Page to Screen: Saturday Night Fever (1977)

Saturday Night Fever
based on “Tribal Rites of the New Saturday Night” by Nik Cohn



In 1980, which was still practically the seventies, Paramount wanted to capitalize on the popularity and success of John Travolta. To do so, it started sending out double features to movie theaters featuring Grease and Saturday Night Fever—both rated PG.

Now, as every musical theater kid learns at some point in their development, Grease is a pretty good argument for the development of the PG-13 rating that was introduced with Indiana Jones and the Temple of Doom. But this is why people think of Saturday Night Fever, a beautiful, painful film, as fare appropriate for the kiddos. This film codified and perpetuated the late seventies and disco the same way Clueless codified and perpetuated the nineties. It’s easy to think of it as a kitschy disco time warp, especially when there’s a supposedly kid-friendly cut of it floating around in the great pop culture subconscious.

I make no bones about the vast ocean of cultural blind spots I swim in; there’s nothing quite so satisfying as the bewildered, shocked, and horrified faces people pull when you tell them you’ve never seen The Wizard of Oz. But I also make no bones about the fact that it is sometimes an amazing blessing, because I get to come at pop culture icons with fresh eyes. Saturday Night Fever’s false reputation is, bizarrely, a kind of protective coating, allowing all newcomers to experience the movie with fresh eyes.

It’s a beautiful, painful film about so many things—growing up, trying to take responsibility for yourself, and, my favorite, becoming a whole and real person. (Look, it’s the world’s first comparison between The Goose Girl and Saturday Night Fever! And, undoubtedly, the last.)

Tony is awful at communicating with words—witness his scene with his ex-priest brother where they dance around why his brother left the priesthood—but dancing? That comes naturally. That comes perfectly. The dance sequences are shot like dreams, and “More Than a Woman,” the routine that ends the film, is so easy to dip into. Through Tony’s eyes (we’re encouraged to look through them in the opening), dancing in a gaudy disco under those lights is pure nirvana. It’s a fun escape at first, but meeting Stephanie makes him see that it could be an actual escape from the macho, sexist, and racist subculture he lives him. This comes to a head at the end of the film, when a Puerto Rican couple outdances them but still loses, not long after Tony and his friends attack the Spanish barons for attacking one of their friends. (An attack, I might add, that meant nothing, because the friend lied about who attacked him.) Tony loses it, handing over the much-desired trophy and winnings and attempting to rape Stephanie.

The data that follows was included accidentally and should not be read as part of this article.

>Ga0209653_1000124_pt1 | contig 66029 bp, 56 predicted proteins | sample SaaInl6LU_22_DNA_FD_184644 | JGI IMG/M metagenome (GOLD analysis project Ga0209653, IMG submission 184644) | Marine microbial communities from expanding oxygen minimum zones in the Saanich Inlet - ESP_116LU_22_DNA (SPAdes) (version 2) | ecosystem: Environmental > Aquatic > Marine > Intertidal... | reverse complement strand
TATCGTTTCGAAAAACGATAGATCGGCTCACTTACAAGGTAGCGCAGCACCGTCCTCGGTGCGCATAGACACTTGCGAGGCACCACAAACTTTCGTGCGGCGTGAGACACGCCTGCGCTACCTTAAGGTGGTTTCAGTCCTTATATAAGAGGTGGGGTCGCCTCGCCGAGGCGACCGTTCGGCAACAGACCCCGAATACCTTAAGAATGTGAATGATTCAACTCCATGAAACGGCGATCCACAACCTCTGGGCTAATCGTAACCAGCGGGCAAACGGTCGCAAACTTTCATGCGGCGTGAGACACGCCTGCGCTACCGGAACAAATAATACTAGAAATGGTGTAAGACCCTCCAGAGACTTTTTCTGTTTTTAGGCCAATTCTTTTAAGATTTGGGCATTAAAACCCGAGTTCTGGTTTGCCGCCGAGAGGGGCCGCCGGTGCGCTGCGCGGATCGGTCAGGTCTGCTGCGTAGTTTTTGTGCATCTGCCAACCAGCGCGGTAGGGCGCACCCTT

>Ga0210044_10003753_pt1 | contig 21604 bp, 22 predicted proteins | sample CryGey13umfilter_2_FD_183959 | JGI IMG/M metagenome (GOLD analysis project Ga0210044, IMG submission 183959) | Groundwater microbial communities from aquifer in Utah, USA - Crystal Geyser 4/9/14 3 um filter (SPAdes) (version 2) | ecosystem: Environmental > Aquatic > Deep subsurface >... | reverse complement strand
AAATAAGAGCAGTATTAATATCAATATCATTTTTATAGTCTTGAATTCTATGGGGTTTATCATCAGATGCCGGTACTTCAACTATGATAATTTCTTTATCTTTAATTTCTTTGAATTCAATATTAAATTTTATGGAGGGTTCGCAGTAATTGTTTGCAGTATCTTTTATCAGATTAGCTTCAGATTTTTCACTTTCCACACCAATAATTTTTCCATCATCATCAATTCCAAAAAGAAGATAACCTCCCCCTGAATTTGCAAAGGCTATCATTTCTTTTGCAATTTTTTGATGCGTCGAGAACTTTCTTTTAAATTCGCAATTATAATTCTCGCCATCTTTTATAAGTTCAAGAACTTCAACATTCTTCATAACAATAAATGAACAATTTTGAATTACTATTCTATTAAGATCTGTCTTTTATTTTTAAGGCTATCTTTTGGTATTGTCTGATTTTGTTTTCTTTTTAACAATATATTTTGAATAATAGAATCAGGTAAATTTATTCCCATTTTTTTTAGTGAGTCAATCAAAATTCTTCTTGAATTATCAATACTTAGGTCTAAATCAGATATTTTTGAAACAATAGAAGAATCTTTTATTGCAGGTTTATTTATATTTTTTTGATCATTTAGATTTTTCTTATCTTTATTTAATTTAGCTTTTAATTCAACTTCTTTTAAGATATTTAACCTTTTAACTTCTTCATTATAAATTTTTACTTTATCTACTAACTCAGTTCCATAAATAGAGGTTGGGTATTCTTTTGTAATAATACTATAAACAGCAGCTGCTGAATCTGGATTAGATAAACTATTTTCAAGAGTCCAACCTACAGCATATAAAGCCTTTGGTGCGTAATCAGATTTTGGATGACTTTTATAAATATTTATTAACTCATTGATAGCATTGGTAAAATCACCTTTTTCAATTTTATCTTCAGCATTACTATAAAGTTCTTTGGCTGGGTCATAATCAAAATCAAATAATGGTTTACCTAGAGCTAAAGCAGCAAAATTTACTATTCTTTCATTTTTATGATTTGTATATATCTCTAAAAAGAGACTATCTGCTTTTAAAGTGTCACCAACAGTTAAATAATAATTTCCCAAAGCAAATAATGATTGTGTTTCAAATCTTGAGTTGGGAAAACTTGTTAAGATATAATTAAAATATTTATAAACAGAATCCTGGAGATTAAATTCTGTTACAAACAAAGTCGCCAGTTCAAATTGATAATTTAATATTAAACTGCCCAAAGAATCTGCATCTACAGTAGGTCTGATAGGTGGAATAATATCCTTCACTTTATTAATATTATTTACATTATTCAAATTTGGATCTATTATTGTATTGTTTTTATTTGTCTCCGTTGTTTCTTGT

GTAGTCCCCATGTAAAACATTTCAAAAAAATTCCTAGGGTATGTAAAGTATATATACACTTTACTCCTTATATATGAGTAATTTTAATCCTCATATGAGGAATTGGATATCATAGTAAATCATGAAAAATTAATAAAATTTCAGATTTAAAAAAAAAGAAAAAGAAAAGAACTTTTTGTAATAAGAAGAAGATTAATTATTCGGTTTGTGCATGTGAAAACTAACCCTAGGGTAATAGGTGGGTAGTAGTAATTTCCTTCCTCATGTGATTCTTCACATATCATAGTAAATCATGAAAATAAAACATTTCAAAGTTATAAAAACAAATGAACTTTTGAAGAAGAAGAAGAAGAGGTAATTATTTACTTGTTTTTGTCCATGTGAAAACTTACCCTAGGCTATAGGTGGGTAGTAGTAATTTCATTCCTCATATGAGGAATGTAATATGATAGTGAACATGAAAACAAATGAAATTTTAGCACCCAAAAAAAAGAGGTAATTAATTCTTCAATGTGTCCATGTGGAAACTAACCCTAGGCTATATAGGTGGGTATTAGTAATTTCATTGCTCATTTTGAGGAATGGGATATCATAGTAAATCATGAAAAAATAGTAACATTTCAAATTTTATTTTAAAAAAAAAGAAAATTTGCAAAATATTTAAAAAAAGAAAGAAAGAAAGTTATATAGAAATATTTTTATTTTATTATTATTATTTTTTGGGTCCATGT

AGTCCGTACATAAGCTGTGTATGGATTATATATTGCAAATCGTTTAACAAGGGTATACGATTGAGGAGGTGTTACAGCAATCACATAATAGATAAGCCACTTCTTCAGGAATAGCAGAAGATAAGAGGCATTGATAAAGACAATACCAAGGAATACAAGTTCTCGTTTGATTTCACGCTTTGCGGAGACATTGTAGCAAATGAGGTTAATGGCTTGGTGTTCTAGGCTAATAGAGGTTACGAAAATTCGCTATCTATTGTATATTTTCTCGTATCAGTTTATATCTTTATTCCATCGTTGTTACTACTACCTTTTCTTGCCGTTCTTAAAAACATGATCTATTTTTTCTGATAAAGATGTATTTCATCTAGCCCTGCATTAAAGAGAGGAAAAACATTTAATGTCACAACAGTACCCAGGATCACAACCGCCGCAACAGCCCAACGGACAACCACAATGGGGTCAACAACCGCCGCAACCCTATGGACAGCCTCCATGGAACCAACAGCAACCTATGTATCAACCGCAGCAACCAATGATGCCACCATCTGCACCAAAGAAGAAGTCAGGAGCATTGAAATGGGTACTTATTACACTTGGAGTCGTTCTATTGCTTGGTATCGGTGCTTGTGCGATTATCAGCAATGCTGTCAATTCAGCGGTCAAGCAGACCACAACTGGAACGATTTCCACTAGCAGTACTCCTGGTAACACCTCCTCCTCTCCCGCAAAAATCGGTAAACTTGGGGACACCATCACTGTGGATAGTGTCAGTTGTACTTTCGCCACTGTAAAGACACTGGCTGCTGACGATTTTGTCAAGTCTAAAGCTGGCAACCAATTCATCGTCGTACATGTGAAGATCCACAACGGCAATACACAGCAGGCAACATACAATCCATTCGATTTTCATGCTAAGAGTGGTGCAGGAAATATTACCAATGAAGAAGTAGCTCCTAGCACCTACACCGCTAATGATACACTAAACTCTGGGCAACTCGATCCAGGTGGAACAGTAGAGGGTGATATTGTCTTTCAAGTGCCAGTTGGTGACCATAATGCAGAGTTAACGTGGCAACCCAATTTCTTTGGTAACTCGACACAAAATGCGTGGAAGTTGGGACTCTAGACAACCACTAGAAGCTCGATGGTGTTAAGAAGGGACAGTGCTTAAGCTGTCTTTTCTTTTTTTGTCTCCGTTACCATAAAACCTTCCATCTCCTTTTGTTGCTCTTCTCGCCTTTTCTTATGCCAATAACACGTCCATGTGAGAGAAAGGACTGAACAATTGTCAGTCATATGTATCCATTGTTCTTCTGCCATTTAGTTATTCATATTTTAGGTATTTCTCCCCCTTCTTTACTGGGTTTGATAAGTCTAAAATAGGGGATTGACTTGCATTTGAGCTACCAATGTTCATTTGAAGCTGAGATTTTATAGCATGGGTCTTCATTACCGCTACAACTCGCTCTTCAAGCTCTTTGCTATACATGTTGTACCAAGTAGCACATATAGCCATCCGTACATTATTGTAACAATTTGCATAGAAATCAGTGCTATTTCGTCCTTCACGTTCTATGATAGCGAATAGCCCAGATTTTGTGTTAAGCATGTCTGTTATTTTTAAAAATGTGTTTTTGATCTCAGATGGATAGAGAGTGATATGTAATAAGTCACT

This is where the film’s dated sexual politics rear their ugly heads.The film does take rape seriously; after Stephanie leaves, Annette, one of Tony’s hanger-ons, is raped by several of Tony’s friends while Tony drives them around. It’s played as the tragedy it is, including Tony’s uncaring “Are you happy now?” to a crying, shaking Annette. The point is that people like Tony and Annette are trapped in these hopeless cycles of violence where they are. But knowing its context does not excuse some of the shadier pieces of how the film treats rape. it is hard to square the film’s lovely, final scene, wherein Tony and Stephanie agree to be friends helping each other out in the big city in her sun-drenched apartment, complete with Stephanie’s “joke” that she’s never let a rapist into her house before, with the traumatized Annette. In the last forty years, I imagine that there’s been some great criticism written on this topic, and I would love to get my hands on it.

Saturday Night Fever is a beautiful film, capturing both the florescent dullness of Tony’s day job, the grimness of the urban landscape that he and his friends move in, and the sheer wonder and joy that Tony derives from dancing. The climactic dance sequence to “More Than a Woman” is exactly how I like my cinema: transportive. It’s almost a greater feat now, since we’re removed by just about four decades from Tony’s moment—nostalgia, rubbernecking, and sheer time all threaten to throw up a wall between us and this moment. A lot of this comes from the killer soundtrack, which remains one of the best-selling soundtracks of all time. It’s just integrated so well into the film. Growing up in the late nineties and early aughts, I have seen my fair share of ham-fisted soundtracks, so it was honestly a relief to see that the soundtrack that started the trend do it so very well.

Bottom line: Saturday Night Fever is a beautiful, transportive, and painful film about growing up and becoming a whole person despite your circumstances. The sexual politics of the film deserve analysis, of course, but “More Than a Woman” is a magnificent moment in film.

I rented this DVD from the public library.

4 thoughts on “Page to Screen: Saturday Night Fever (1977)

  1. Brilliant analysis, as always. I received a VHS copy of Saturday Night Fever for my 12th birthday from my well-meaning best friend who had never seen the film but knew of my obsession with Danny Zuko and Grease. I was devastated when I watched it–Danny Zuko a rapist! I stopped watching my Grease VHS after school every day. But listened to The Beegees.

  2. Pingback: At The Movies: Magic Mike (2012) | The Literary Omnivore

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